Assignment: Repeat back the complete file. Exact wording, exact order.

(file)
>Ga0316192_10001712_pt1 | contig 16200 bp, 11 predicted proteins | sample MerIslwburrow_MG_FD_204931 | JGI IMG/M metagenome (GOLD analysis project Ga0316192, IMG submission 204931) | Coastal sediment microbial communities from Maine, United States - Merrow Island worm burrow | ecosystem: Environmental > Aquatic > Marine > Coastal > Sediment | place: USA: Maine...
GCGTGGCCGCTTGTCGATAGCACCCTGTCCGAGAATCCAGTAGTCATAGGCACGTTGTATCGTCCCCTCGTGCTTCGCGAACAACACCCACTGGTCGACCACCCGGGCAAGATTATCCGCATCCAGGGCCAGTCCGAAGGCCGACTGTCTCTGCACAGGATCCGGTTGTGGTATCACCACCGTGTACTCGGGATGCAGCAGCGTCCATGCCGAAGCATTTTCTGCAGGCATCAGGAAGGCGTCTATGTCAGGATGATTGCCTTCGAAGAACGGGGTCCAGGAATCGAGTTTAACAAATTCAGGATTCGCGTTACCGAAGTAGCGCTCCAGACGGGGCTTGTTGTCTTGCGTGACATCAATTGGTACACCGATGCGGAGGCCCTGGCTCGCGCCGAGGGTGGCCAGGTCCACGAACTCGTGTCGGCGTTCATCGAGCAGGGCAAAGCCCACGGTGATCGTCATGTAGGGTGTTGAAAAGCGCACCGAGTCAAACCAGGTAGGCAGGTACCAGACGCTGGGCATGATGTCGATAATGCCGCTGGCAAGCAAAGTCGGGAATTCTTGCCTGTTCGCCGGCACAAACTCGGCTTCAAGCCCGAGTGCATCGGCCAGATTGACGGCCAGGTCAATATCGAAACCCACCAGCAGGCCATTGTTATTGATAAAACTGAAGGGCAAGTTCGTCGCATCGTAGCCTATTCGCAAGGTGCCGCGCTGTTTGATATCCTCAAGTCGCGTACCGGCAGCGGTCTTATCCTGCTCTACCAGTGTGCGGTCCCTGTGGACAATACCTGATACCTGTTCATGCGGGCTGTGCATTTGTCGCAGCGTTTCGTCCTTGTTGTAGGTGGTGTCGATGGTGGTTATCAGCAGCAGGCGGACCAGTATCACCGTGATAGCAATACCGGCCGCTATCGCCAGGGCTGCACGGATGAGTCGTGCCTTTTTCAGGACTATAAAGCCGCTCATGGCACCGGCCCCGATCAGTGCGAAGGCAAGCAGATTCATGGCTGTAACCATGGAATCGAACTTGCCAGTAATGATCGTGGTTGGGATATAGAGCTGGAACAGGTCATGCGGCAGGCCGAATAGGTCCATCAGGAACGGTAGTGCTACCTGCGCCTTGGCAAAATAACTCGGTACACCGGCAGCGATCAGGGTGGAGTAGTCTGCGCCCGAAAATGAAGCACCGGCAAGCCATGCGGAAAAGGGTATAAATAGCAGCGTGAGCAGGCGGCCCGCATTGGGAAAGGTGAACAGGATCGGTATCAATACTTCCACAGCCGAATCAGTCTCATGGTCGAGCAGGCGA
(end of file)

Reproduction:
>Ga0316192_10001712_pt1 | contig 16200 bp, 11 predicted proteins | sample MerIslwburrow_MG_FD_204931 | JGI IMG/M metagenome (GOLD analysis project Ga0316192, IMG submission 204931) | Coastal sediment microbial communities from Maine, United States - Merrow Island worm burrow | ecosystem: Environmental > Aquatic > Marine > Coastal > Sediment | place: USA: Maine...
GCGTGGCCGCTTGTCGATAGCACCCTGTCCGAGAATCCAGTAGTCATAGGCACGTTGTATCGTCCCCTCGTGCTTCGCGAACAACACCCACTGGTCGACCACCCGGGCAAGATTATCCGCATCCAGGGCCAGTCCGAAGGCCGACTGTCTCTGCACAGGATCCGGTTGTGGTATCACCACCGTGTACTCGGGATGCAGCAGCGTCCATGCCGAAGCATTTTCTGCAGGCATCAGGAAGGCGTCTATGTCAGGATGATTGCCTTCGAAGAACGGGGTCCAGGAATCGAGTTTAACAAATTCAGGATTCGCGTTACCGAAGTAGCGCTCCAGACGGGGCTTGTTGTCTTGCGTGACATCAATTGGTACACCGATGCGGAGGCCCTGGCTCGCGCCGAGGGTGGCCAGGTCCACGAACTCGTGTCGGCGTTCATCGAGCAGGGCAAAGCCCACGGTGATCGTCATGTAGGGTGTTGAAAAGCGCACCGAGTCAAACCAGGTAGGCAGGTACCAGACGCTGGGCATGATGTCGATAATGCCGCTGGCAAGCAAAGTCGGGAATTCTTGCCTGTTCGCCGGCACAAACTCGGCTTCAAGCCCGAGTGCATCGGCCAGATTGACGGCCAGGTCAATATCGAAACCCACCAGCAGGCCATTGTTATTGATAAAACTGAAGGGCAAGTTCGTCGCATCGTAGCCTATTCGCAAGGTGCCGCGCTGTTTGATATCCTCAAGTCGCGTACCGGCAGCGGTCTTATCCTGCTCTACCAGTGTGCGGTCCCTGTGGACAATACCTGATACCTGTTCATGCGGGCTGTGCATTTGTCGCAGCGTTTCGTCCTTGTTGTAGGTGGTGTCGATGGTGGTTATCAGCAGCAGGCGGACCAGTATCACCGTGATAGCAATACCGGCCGCTATCGCCAGGGCTGCACGGATGAGTCGTGCCTTTTTCAGGACTATAAAGCCGCTCATGGCACCGGCCCCGATCAGTGCGAAGGCAAGCAGATTCATGGCTGTAACCATGGAATCGAACTTGCCAGTAATGATCGTGGTTGGGATATAGAGCTGGAACAGGTCATGCGGCAGGCCGAATAGGTCCATCAGGAACGGTAGTGCTACCTGCGCCTTGGCAAAATAACTCGGTACACCGGCAGCGATCAGGGTGGAGTAGTCTGCGCCCGAAAATGAAGCACCGGCAAGCCATGCGGAAAAGGGTATAAATAGCAGCGTGAGCAGGCGGCCCGCATTGGGAAAGGTGAACAGGATCGGTATCAATACTTCCACAGCCGAATCAGTCTCATGGTCGAGCAGGCGA